The goal of this course is to examine the role of astronomy and astronomers in early human cultures through an analysis of the scientific, historical, and social contexts in which these cultures existed. In addition, we will be studying the tools and techniques of astronomy, anthropology, and archeology, as each is applied to expanding the general body of knowledge about the lives of early peoples through the consideration of this single, narrowly defined topic. One of our tasks will be to develop a firm grounding in celestial mechanics as it is necessary for understanding the motions of the stars, planets, sun, and moon through the sky, as well as the appearance of rare events such as eclipses, comets, and supernovae. Concurrently, we will explore ancient astronomies of several past civilizations – Babylonian, Chinese, Mayan, Native American, Neolithic British, and others. Topics to be addressed will include cosmology and creation legends, cultural myths associated with celestial objects and events, the design and use of ancient calendar systems, ancient religions and the role of priests, and surveying and navigational techniques of early peoples. Throughout the course we will be paying special attention to the historical and archeological evidence, including discussions about the limits of our knowledge of these early cultures.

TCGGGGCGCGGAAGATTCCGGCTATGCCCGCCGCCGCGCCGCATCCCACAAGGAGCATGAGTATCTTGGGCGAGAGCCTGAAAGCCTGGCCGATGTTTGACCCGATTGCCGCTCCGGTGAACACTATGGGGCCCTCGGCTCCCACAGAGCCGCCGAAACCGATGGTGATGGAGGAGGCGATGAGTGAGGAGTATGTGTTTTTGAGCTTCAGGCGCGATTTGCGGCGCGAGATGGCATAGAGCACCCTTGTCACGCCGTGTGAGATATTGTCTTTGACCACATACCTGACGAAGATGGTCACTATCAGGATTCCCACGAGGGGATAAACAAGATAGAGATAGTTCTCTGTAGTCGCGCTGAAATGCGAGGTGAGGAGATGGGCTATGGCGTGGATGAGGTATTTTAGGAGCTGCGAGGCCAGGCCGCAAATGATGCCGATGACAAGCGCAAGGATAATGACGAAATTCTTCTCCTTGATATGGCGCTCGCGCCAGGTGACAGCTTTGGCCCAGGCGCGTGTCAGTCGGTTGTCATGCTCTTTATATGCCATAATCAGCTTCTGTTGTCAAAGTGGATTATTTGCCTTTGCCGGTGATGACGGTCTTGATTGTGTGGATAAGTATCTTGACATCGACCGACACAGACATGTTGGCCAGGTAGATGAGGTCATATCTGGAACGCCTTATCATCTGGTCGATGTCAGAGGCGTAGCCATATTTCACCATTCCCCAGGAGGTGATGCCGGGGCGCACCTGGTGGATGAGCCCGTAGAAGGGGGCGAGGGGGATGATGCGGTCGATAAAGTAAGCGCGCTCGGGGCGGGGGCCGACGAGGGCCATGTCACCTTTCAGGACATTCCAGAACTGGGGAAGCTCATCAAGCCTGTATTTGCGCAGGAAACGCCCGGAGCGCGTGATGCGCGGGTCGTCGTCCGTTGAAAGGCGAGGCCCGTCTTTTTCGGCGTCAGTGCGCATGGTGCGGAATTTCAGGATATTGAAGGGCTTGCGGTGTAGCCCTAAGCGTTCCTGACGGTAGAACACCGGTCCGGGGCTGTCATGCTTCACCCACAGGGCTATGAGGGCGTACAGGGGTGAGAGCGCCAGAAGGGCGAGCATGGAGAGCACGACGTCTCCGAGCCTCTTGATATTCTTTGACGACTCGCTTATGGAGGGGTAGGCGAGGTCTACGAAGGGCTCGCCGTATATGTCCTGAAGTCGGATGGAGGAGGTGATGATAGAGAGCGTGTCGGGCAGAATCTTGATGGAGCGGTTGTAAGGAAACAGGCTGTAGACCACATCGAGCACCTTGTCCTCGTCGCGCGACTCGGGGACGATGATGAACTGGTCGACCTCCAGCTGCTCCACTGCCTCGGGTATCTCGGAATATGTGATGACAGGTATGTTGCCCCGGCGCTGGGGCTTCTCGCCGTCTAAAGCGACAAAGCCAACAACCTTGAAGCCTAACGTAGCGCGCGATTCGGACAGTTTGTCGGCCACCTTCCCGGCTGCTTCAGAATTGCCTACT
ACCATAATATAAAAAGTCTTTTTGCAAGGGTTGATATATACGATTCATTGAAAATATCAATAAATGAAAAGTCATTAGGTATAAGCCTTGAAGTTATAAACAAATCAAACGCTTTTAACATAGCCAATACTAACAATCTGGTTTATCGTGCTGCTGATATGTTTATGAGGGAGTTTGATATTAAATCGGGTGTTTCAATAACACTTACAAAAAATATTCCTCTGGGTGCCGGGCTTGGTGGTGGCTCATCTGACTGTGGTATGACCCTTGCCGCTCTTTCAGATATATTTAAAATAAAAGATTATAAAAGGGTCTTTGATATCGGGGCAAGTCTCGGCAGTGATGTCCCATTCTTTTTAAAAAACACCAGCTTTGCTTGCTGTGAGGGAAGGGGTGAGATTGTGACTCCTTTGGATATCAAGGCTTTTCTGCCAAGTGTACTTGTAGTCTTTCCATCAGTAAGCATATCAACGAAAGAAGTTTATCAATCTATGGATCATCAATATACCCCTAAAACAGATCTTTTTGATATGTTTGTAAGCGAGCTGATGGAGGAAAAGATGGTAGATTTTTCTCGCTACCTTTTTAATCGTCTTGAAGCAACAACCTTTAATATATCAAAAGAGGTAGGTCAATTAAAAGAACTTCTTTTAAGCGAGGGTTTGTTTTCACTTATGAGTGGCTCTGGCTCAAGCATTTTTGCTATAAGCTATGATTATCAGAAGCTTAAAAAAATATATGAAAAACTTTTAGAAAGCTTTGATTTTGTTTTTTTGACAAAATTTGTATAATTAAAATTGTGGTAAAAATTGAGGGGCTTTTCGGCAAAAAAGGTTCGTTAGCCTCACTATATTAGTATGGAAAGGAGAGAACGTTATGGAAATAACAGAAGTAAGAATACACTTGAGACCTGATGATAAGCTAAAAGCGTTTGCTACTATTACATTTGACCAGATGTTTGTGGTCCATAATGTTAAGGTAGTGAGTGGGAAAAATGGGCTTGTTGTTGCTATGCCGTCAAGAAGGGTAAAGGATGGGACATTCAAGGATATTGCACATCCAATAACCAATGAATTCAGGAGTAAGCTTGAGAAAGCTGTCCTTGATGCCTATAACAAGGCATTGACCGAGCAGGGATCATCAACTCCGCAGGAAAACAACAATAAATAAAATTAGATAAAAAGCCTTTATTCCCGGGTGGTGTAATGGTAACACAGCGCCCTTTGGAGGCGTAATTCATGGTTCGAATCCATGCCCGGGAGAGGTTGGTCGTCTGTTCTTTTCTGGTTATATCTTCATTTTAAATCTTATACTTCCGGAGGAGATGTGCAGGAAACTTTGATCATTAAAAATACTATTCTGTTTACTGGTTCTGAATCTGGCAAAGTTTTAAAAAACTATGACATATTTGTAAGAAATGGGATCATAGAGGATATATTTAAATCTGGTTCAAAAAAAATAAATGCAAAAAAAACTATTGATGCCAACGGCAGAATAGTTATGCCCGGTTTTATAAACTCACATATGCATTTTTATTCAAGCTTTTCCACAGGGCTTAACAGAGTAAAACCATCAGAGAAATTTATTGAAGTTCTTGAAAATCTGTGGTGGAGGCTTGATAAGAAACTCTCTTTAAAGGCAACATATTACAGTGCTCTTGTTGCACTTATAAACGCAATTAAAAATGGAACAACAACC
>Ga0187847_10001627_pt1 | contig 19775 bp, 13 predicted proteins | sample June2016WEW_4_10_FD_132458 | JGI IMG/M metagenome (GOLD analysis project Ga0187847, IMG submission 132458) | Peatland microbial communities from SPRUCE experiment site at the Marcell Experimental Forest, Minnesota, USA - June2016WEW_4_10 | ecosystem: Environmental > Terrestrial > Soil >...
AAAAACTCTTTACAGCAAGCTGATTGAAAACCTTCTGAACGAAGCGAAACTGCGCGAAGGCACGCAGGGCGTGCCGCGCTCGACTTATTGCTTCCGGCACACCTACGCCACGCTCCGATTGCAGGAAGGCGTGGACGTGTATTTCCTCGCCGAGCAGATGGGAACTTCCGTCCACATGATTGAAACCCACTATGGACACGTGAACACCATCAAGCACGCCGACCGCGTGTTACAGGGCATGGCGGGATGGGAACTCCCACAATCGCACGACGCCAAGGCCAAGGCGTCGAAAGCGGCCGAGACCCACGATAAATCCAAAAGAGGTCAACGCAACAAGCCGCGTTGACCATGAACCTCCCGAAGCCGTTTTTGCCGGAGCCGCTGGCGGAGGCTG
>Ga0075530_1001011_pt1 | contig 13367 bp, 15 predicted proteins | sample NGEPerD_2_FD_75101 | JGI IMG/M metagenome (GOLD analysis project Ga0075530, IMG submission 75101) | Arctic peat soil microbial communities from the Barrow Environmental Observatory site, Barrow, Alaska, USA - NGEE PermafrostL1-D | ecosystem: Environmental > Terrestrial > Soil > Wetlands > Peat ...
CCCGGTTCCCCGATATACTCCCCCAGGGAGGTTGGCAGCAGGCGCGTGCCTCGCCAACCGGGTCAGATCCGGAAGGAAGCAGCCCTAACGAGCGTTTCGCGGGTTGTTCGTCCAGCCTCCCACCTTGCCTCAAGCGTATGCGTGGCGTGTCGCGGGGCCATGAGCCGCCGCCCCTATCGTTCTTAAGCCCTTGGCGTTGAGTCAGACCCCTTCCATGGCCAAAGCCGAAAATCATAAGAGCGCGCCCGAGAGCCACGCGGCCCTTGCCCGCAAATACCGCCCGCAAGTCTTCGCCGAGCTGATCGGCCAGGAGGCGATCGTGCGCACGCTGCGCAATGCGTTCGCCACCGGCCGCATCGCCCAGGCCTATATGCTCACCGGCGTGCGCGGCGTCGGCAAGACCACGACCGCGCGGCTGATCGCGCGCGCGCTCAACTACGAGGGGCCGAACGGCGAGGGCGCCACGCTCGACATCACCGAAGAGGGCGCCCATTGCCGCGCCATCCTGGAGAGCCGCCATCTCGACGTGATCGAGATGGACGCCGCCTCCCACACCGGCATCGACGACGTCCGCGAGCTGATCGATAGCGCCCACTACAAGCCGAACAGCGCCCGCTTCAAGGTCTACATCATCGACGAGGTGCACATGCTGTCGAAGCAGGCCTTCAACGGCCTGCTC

- Trainer/in: Matthew Beaky